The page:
"Star Wars," Jason Sheehan, June 5
Jason Sheehan is one who wants to believe, and I remember how disappointed my nine-year-old was when she learned the truth about Santa. The flaws inherent to the, ahem, reasoning that goes into the modern religion of UFOlogy are more obvious today than ever before. To those not blinded by their faith in LGMs (Little Gray Men), anyway.
Before the worldwide commercial availability of small, inexpensive imaging devices such as tiny still and video cameras now available even in the ubiquitous cell phone, earth's skies were awash in UFO traffic. Curiously, the space-alien tourist trade dried up just when this new imaging technology became widely available. Coincidence? Conspiracy? Probably some of both. Indeed, True Believers have come up with a bewildering assortment of new, complex conspiracy theories to explain why even though half the world's population now carries some sort of camera everywhere they go, so few new, convincing, first-, second- or third-encounter photos are showing up. Fortunately, every once in a while, they entertain us with laughable fakery such as the "peeking Gray" being peddled by huckster Stan Romanek, images that look as if they were produced by a couple of pubescent pranksters who got hold of Dad's Bell & Howell Super-8, circa 1967. Still, it's proof enough that We Are Not Alone for credulous rubes such as Jeff Peckman, who have more money in their trust funds than brains in their skulls.
Denver Paramedic Division
And that's all good fun until a sap like Peckman manages to get public money spent on his religion. Curiously, a few years ago, when President Bush suggested that religious organizations might more efficiently manage some public-welfare funds, the ACLU and other rabidly anti-religious "public interest" groups landed on the idea like a fleet of flying saucers on final approach to Roswell. I guess some religions are more equal than others.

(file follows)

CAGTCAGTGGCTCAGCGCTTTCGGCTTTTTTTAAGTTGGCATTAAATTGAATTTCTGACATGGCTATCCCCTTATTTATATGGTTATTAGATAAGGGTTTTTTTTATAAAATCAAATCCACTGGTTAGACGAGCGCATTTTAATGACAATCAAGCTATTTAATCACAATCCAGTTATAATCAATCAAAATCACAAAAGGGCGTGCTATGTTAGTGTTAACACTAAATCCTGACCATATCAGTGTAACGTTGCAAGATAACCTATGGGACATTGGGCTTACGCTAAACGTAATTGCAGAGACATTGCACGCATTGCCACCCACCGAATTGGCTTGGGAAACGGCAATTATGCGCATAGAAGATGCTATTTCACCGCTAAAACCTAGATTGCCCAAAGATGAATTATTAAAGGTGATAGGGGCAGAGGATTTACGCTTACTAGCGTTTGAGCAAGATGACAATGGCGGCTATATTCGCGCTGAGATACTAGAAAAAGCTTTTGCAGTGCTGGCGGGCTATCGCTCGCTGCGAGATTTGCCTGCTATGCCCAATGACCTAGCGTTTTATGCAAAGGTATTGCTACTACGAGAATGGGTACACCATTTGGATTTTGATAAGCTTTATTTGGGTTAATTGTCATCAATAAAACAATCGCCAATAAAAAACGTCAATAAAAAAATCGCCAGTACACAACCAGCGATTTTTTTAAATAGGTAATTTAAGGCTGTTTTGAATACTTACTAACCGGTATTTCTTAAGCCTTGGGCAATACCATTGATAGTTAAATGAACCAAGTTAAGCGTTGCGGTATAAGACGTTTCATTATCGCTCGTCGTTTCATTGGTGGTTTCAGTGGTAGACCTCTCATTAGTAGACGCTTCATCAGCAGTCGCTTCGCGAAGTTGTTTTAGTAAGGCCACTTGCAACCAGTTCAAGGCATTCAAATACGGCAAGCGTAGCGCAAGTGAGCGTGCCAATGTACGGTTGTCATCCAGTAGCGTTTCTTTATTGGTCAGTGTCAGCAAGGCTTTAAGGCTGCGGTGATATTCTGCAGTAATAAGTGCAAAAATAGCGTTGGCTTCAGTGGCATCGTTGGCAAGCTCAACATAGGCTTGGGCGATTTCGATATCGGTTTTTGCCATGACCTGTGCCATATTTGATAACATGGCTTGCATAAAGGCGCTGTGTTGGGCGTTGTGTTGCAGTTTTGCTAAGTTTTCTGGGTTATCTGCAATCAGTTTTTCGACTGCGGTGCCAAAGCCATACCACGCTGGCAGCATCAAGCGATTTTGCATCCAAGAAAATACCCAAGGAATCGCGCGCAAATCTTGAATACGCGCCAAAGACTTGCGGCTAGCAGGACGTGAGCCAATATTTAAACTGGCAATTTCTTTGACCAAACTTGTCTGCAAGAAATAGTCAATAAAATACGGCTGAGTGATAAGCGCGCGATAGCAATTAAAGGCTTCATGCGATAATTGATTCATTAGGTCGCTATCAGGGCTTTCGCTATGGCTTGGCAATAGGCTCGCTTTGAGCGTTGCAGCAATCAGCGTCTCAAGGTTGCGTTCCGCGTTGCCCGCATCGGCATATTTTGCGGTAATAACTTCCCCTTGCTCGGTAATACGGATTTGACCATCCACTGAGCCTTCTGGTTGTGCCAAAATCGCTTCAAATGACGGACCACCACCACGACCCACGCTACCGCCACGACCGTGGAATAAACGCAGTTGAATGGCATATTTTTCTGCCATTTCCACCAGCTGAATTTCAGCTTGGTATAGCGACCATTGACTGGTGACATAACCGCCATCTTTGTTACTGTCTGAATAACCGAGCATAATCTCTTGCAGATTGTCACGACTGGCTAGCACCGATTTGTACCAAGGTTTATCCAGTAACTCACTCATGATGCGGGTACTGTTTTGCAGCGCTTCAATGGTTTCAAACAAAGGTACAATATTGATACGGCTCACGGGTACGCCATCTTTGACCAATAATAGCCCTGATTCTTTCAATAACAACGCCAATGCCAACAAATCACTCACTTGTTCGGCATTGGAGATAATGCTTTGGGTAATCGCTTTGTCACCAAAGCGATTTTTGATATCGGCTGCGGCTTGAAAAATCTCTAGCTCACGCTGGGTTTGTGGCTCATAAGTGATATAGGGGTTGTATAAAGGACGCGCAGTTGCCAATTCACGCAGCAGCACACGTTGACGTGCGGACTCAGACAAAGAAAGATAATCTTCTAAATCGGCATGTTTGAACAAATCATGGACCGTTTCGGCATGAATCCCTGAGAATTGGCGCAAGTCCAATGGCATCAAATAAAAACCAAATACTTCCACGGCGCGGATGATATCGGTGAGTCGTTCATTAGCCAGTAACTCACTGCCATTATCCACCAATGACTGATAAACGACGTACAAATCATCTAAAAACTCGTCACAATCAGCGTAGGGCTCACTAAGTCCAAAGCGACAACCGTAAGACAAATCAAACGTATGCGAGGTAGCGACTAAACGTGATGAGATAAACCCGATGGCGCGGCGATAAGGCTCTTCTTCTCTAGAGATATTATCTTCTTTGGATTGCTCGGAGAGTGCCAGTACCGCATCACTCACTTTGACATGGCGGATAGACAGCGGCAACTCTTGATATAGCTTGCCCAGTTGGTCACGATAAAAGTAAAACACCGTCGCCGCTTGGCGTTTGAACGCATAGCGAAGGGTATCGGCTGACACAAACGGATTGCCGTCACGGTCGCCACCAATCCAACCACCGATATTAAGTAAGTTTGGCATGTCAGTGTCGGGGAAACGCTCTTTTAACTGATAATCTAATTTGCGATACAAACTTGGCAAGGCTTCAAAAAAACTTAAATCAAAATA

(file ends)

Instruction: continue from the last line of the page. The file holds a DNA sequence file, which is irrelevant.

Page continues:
"State of Emergency," Jared Jacang Maher, June 5
I was a paramedic trainee in the '80s and had to run calls with Denver Health paramedics. We never called them "The God Squad" — we saw them all as self-absorbed egotists whose medicine consisted of abuse, both physical and mental. We learned more about "what not to do" than what to do with their medicine. If we had treated patients like they did when we got back to our home services, we would have been fired. It wasn't until recently that the Colorado health department had the ability to investigate complaints. But the CDPHE has oversight only over the certification of EMTs and trauma centers. So if it is a service-delivery issue, the CDPHE has no oversight. Even the ambulance-licensure process is done by a county. Fox-watching-the-henhouse mentality.
Name withheld on request
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A couple of years ago, in the middle of the night, I experienced a severe internal hemorrhage, complete with projectile vomiting of blood. I knew I was in very deep trouble. At the time, I only lived a half-mile from the emergency room — but I knew from experience with other friends and relatives that the ambulance would take far too long. I grabbed my keys and drove myself to the emergency room.
At that time, I worked closely with the medical community and knew that ambulances were few and sometimes not available. I had to risk my life and that of others in order to get to adequate health care as soon as possible. I was later told that had I been three to five minutes later, there would have been nothing they could do to save me — I had lost too much blood. Waiting for an ambulance or paramedics (if there were any available) would have been a death sentence.
While they did manage to save me (and the staff was heroic in all that they did), it did add insult to injury that my hospital wristband had my name in very small print at the bottom — but at the top, in large, bold print, were the words "Uninsured — Self-Pay." How sad that this information was more important than my name or health problem.
Name withheld on request